But a new retrospective population-based study finds higher-than-expected frequencies of death, dementia, and arrhythmias.

By Sree Roy

Primary or idiopathic central sleep apnea is a disorder of unknown etiology. “Unlike other forms of central sleep apnea, our knowledge about prevalence and long-term outcomes of primary central sleep apnea is limited,” says sleep specialist Ioanna Kouri, MD. Kouri, together with several Mayo Clinic colleagues, undertook a retrospective population-based study using the Rochester (Minn) Epidemiology Project resources to study patients with polysomnography-confirmed diagnosis of central sleep apnea. The journal Sleep Medicine recently published the findings.

With a median followup of 4.4 years, these primary central sleep apnea patients experienced a higher-than-expected frequency of death (24%), mild cognitive impairment/dementia (20%), and cardiac arrhythmias other than heart failure with preserved ejection fraction (12%). As a retrospective look, the study may have missed existing clinical conditions not recorded at diagnosis or that were part of generalized illness not diagnosed at the time, but “it is also possible that primary central sleep apnea is having these deleterious health implications,” says first author Kouri. “Sleep disturbances in patients with dementia are common and perhaps central sleep apnea can be a result of brain stem involvement. Perhaps primary central sleep apnea could be a prodromal feature of cognitive impairment or untreated central sleep apnea could have contributed to arrhythmias.”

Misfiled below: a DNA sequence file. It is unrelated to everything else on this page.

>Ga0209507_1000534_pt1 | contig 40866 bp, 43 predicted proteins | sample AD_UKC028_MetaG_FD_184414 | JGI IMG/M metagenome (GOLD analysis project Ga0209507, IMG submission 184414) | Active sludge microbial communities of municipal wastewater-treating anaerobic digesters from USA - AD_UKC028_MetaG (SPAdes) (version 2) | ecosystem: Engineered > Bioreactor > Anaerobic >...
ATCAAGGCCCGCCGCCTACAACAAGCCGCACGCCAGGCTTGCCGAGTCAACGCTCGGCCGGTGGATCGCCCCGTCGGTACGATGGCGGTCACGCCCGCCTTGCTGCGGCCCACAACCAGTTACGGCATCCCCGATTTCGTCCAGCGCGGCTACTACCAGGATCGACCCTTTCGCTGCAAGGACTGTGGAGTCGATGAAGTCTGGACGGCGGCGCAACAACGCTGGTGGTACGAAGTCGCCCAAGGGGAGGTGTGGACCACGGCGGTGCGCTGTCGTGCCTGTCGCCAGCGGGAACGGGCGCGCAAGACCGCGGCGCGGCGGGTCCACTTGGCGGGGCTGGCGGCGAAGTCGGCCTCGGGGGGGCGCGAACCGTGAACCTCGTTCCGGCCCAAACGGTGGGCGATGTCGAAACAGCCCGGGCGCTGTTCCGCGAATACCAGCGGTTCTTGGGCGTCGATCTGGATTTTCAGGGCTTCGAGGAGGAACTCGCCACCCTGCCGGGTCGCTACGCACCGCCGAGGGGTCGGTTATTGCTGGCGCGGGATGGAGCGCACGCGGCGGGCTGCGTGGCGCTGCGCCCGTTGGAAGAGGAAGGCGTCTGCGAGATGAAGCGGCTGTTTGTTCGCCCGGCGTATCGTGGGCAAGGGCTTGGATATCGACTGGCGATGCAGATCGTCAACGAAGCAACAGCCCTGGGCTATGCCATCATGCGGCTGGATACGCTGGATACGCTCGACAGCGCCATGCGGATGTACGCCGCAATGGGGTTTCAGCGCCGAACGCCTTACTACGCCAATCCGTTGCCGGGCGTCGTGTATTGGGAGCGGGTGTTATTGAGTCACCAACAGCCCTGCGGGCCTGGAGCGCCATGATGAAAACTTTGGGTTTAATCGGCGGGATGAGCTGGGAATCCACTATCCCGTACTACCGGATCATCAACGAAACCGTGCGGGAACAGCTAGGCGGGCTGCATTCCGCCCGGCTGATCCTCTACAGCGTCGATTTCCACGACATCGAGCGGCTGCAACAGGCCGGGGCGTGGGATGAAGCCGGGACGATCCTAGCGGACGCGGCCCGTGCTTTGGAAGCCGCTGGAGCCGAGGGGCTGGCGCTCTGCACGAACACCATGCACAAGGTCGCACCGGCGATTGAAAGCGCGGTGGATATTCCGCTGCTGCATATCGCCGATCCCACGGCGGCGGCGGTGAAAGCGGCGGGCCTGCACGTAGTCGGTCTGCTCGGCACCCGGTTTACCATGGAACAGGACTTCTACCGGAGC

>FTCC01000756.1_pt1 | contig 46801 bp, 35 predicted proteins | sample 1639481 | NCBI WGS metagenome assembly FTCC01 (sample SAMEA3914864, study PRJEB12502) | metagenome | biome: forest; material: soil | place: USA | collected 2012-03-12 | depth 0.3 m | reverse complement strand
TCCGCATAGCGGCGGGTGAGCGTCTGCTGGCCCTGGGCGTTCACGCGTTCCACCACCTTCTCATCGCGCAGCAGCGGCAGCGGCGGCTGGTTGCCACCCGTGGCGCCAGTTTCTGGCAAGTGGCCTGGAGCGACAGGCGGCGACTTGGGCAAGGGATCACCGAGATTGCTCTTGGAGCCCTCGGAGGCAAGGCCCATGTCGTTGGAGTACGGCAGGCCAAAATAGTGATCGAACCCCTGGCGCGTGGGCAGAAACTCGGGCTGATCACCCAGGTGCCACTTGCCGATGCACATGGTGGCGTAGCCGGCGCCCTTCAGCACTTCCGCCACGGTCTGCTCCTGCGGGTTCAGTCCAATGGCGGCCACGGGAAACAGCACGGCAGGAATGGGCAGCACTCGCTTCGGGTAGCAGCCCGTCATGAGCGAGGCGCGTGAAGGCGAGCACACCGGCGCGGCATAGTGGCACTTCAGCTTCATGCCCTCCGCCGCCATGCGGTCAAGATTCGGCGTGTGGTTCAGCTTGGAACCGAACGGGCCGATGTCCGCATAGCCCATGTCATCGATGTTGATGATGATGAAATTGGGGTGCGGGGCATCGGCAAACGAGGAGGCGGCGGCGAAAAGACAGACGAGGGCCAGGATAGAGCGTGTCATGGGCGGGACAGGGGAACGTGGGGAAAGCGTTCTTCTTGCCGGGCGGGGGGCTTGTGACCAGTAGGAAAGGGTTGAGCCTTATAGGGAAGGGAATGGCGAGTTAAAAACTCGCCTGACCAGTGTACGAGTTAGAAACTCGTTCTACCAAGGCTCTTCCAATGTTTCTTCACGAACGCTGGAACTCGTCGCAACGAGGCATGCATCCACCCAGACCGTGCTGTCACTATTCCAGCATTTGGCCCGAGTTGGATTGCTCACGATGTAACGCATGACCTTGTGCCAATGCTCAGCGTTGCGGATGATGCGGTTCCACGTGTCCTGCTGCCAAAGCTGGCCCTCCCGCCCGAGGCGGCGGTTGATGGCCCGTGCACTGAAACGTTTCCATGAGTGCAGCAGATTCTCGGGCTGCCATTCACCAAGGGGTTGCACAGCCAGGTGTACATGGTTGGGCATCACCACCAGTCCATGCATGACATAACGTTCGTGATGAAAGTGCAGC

Since knowledge on pathophysiology of primary central sleep apnea is limited, it’s hard to explain the adverse outcomes, Kouri says. “Nevertheless this finding highlights the importance of health surveillance and bringing up any sleep concerns to the primary health provider and referring to a specialist when necessary,” she says.

Twenty-three of the 25 patients were started on either CPAP or adaptive servoventilation (ASV) therapy. One was on nocturnal oxygen supplementation and one declined therapy. But the frequency of adverse outcomes did not correlate with patient adherence or efficacy to positive airway pressure treatments. “However, the rarity of the disease, the study’s small sample size, and its retrospective character may have contributed to this finding,” Kouri says. “More studies are necessary and we should emphasize that patients should be encouraged to follow their physician’s recommendation for positive airway treatment according to the current practice parameters.”

In Kouri’s view, firm conclusions regarding clinical significance cannot be made because of incomplete followup and the possibility of outcomes present but not reported at diagnosis.

“We believe that large-scale prospective multicenter studies should be conducted in order to shed light into the clinical significance of primary central sleep apnea,” Kouri says. The Mayo Clinic researchers are now studying data about opioid-induced central sleep apnea in the Rochester registry.

Sree Roy is editor of Sleep Review.


Kouri I, Kolla BP, Morgenthaler TI, Mansukhani MP. Frequency and outcomes of primary central sleep apnea in a population-based study. Sleep Med. April 2020;68:177-83.